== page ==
I had this wonderful thought coming out of Savasana at yesterday’s morning Mysore practice. It was more of a sensation than a formal thought. It was a physical realization that this experiment we call St. Louis Ashtanga Yoga (SLAY) is actually a collective, a cooperative, something new in the world of modern posture yoga I believe (at least new to me).
We could not have planned this tribe if we wanted to. We evolved from a rather odd chain of events that landed us together for reasons we’re still trying to figure out. But like most tribes it was accidental, born out of necessity… or maybe it wasn’t an accident at all.
SLAY has guest teachers for workshops but we’re mostly agnostic. We have taught each other by practicing together regularly, with devotion, for a long time now. There is a kind of subtle energy and knowledge transfer that naturally takes place that I’ve not experienced attending other kinds of yoga classes. It’s as if we are no longer moving as individuals but as a single practitioner with a singular purpose. We each see the potential in ourselves through each other’s actions. Consequently, our individual skills have noticeably improved, injuries have diminished, and our self-awareness has deepened.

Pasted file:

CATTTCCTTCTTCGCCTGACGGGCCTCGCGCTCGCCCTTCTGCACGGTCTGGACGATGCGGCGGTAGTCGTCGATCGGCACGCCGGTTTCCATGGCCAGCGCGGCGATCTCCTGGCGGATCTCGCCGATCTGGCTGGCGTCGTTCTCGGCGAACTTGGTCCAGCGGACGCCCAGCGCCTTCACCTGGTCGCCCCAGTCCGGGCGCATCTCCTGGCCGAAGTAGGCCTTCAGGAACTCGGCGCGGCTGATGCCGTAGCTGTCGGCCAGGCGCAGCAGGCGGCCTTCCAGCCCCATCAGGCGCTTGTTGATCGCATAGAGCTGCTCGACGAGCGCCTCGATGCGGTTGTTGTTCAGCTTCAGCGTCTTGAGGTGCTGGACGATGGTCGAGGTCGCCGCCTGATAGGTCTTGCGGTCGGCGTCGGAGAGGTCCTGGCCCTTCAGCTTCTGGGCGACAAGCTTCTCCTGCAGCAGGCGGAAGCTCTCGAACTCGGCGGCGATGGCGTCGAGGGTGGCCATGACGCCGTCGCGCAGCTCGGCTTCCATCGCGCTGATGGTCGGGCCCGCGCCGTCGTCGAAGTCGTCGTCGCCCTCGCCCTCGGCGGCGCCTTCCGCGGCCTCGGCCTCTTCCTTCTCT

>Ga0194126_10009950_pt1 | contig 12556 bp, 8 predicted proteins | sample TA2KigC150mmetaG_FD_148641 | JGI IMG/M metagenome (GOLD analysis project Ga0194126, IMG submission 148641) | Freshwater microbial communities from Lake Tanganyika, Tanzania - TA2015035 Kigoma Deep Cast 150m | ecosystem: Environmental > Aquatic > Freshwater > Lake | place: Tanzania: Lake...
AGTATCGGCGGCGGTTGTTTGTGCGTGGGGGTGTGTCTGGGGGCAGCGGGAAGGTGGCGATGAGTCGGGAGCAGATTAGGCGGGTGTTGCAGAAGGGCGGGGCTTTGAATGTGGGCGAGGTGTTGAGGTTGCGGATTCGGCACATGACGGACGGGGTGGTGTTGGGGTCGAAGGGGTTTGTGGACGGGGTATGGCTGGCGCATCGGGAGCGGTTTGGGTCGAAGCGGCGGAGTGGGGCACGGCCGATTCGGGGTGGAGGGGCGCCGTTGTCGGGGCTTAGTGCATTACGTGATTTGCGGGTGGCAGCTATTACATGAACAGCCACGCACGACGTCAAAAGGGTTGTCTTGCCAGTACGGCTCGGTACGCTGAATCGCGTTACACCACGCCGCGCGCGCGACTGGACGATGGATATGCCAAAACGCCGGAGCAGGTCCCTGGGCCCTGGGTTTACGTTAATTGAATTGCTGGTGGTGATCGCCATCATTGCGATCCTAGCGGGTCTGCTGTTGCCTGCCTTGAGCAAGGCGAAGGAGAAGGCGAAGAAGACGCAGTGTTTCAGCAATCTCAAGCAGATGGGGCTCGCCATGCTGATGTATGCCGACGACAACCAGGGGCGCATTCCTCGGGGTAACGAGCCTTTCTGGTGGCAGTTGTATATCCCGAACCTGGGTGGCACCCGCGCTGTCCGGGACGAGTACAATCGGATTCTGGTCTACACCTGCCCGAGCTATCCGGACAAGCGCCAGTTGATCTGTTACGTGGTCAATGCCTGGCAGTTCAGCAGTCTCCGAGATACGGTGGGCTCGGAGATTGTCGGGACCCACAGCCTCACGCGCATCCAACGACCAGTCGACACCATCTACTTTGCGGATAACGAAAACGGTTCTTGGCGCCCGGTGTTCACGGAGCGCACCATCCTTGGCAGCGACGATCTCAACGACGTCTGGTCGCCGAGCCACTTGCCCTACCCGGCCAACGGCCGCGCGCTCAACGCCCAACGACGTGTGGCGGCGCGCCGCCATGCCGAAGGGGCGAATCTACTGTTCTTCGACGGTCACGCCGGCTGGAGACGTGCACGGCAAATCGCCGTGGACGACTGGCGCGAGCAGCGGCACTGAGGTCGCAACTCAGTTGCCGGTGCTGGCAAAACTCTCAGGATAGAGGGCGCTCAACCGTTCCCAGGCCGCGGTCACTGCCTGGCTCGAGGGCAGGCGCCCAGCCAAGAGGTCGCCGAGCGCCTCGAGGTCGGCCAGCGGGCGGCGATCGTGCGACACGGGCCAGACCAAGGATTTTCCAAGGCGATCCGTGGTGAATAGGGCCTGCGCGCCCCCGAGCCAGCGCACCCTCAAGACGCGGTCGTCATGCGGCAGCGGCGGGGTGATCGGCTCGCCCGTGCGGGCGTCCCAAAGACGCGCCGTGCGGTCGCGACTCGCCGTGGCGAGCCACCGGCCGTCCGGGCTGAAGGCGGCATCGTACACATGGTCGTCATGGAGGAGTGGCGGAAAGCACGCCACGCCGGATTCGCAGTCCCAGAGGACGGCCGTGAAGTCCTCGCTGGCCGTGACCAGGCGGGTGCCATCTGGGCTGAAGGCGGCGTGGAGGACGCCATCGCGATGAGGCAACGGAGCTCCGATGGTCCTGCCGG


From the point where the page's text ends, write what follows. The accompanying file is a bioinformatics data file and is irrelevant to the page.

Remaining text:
Granted, most of us had an established practice beforehand but that should not dissuade newcomers. There’s always somebody there to assist. I remember my first Mysore practice in 2014 at a Manju Jois workshop in Chicago and it was a hoot. I had no idea what I had gotten myself into. I can laugh about it now but at the time… hoo boy. But I kept coming back.
There is something exuberant about being disoriented, being in free-fall, letting go of the ego, and realizing that everybody else in the room, from the most advanced practitioner to the beginner, is struggling in their own way and it’s not a performance. By just being in a state of action for the sake of action, connecting to the breath, unattached to outcome, we are contributing to a collective energy. That is yoga. That was my epiphany.
Bhagavad Gita 4.18-4.23
He who can see action in the midst of inaction,
and inaction in the midst of action,
is wise and can act in the spirit of yoga
With no desire for success
no anxiety about failure,
indifferent to results, he burns up his actions in the fire of wisdom
Surrendering all thoughts of outcome
he does nothing at all even when fully engaged in actions
There is nothing that he expects nothing that he fears.
Serene, free from possessions untainted
acting with the body alone
Content with whatever happens
unattached to pleasure or pain, success or failure,
he acts and is never bound by his actions
When a man has let go of attachments
when his mind is rooted in wisdom,
everything he does is worship
and his actions all melt away